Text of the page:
Extend Subsidies for Health Insurers to Stabilize Exchanges, Regulators Say


Extending an Obamacare program to subsidize health insurers is on the list of policies that some state officials will be requesting Sept. 6 in Washington.

The Affordable Care Act reinsurance program needs to be in place for at least five years to stabilize the troubled 2018 exchange markets, and it would be better if it were made permanent, Washington Insurance Commissioner Mike Kreidler, a Democrat, told me in an advance interview on what he will talk about before the Senate Committee on Health, Education, Labor and Pensions.

Alaska Insurance Division Director Lori Wing-Heier, appointed by independent Gov. Bill Walker, also told me reinsurance money should be made available. The reinsurance program, which was authorized from 2014-2016, was the most successful program to help insurers that covered people with high-cost claims.

Prior to 2018 many congressional Republicans opposed providing additional subsidies to health insurers under the ACA, labeling such payments “bailouts.” But the American Health Care Act (H.R. 1628) approved by the House of Representatives in May, as well as the Better Care Reconciliation Act considered by the Senate included state stabilization funding financed from the general Treasury, Katy Spangler, senior vice president of health policy for the American Benefits Council, told me.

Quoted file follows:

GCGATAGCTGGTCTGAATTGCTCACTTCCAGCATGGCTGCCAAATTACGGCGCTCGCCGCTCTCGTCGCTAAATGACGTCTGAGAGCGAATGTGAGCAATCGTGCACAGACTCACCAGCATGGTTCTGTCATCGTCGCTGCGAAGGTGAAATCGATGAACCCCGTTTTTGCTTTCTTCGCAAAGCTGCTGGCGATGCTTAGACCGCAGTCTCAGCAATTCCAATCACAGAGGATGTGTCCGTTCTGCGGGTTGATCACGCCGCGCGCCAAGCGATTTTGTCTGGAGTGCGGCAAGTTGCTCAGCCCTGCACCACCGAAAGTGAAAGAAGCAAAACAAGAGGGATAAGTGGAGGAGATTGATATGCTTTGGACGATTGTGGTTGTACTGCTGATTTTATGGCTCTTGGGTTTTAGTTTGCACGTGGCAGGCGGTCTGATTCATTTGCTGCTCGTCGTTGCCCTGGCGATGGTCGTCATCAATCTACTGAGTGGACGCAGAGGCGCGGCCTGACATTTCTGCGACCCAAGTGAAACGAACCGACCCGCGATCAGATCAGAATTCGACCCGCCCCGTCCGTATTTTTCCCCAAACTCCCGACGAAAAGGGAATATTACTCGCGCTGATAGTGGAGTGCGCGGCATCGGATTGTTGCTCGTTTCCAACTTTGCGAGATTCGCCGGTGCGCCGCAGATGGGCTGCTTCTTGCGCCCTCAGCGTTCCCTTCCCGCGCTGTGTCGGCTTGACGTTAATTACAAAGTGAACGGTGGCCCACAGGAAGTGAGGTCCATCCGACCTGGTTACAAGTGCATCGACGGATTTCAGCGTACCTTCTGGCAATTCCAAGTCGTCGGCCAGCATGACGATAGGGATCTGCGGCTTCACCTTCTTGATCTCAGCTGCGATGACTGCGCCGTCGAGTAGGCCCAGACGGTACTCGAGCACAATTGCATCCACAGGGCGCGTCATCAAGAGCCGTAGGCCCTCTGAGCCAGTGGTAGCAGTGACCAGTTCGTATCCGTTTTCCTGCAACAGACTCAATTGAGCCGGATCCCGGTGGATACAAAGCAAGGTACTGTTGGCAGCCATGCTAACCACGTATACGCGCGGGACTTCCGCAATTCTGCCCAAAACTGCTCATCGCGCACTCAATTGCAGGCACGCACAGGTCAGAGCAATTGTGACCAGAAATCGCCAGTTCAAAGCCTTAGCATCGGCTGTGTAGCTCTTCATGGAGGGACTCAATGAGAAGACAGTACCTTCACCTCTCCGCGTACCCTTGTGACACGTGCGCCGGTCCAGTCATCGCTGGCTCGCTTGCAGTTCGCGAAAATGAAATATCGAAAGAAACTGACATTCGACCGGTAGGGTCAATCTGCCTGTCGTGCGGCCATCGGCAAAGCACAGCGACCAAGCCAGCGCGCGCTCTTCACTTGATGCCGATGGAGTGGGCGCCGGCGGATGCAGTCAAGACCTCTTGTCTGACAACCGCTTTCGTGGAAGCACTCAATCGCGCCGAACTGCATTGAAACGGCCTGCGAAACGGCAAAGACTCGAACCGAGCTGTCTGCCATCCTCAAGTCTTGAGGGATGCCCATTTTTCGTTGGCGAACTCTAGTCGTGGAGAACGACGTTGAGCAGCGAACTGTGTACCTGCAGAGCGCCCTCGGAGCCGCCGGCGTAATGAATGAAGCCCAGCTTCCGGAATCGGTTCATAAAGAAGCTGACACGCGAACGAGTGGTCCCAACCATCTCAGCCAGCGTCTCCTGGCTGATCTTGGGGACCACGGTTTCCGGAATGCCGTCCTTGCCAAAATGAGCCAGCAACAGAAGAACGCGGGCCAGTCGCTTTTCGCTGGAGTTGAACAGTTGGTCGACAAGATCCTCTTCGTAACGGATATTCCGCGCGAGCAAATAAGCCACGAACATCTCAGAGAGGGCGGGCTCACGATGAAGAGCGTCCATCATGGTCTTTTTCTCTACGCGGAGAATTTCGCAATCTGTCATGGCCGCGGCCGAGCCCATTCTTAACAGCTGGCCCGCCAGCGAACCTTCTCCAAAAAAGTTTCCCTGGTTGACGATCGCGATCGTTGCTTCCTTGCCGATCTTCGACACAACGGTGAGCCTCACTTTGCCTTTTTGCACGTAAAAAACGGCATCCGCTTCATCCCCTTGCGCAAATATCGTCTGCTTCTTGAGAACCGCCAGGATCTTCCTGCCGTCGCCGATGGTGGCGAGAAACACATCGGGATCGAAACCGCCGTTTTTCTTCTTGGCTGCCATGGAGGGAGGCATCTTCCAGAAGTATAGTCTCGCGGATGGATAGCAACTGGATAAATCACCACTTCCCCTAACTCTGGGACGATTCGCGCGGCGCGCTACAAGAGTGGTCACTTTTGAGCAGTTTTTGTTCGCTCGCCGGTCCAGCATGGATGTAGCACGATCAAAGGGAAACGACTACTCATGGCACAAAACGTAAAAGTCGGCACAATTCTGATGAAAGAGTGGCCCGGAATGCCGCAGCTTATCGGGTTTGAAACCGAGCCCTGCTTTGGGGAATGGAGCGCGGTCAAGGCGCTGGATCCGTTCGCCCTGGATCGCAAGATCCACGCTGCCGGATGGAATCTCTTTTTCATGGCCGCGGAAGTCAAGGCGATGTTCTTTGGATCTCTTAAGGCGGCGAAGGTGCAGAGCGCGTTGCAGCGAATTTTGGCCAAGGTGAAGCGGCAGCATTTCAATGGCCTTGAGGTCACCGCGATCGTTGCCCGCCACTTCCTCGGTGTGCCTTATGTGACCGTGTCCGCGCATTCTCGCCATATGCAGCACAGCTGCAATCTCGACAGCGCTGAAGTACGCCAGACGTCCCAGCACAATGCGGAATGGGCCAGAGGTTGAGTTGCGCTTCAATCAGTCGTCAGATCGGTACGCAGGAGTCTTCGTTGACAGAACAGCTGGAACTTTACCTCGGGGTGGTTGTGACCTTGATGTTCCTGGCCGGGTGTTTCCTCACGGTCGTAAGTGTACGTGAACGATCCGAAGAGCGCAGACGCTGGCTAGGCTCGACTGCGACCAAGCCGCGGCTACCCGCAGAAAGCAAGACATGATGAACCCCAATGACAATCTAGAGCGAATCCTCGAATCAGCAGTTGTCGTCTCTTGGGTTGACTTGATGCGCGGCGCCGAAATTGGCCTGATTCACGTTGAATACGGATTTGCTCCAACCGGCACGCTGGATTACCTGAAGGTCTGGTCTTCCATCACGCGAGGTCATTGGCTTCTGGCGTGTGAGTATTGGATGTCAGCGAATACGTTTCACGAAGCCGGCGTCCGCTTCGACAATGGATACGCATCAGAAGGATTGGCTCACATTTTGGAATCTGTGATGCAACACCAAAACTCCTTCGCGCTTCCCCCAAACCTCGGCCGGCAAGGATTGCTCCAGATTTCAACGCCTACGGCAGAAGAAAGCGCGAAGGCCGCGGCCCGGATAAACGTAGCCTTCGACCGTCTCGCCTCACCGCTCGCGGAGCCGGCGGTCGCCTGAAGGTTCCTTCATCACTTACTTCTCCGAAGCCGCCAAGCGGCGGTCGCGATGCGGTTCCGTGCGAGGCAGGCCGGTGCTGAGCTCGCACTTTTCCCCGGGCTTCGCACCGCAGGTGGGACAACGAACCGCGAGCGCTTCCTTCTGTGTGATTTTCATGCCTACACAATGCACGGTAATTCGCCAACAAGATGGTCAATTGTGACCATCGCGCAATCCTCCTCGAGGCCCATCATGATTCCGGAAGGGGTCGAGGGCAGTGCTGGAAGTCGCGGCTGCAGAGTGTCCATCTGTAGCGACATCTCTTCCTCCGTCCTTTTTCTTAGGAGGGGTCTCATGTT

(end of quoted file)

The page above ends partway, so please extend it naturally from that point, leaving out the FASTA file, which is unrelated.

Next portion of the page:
“There’s certainly bipartisan support for some type of risk mitigation program,” Spangler said. Financing reinsurance from the general Treasury, rather than through the employer fees that were levied in the first three years, will be key to getting support from employers, Spangler indicated.

In addition, state insurance commissioners and governors scheduled to testify over two days of hearing on the exchanges will be calling for more certainty in funding the cost-sharing reduction subsidies for low-income people. A federal court ruled in 2016 that the Obama administration had been making the payments illegally without a congressional appropriation, and President Donald Trump has Tweeted that his administration may withhold the payments unless Congress acts on health-care reform.

Read my full article here.

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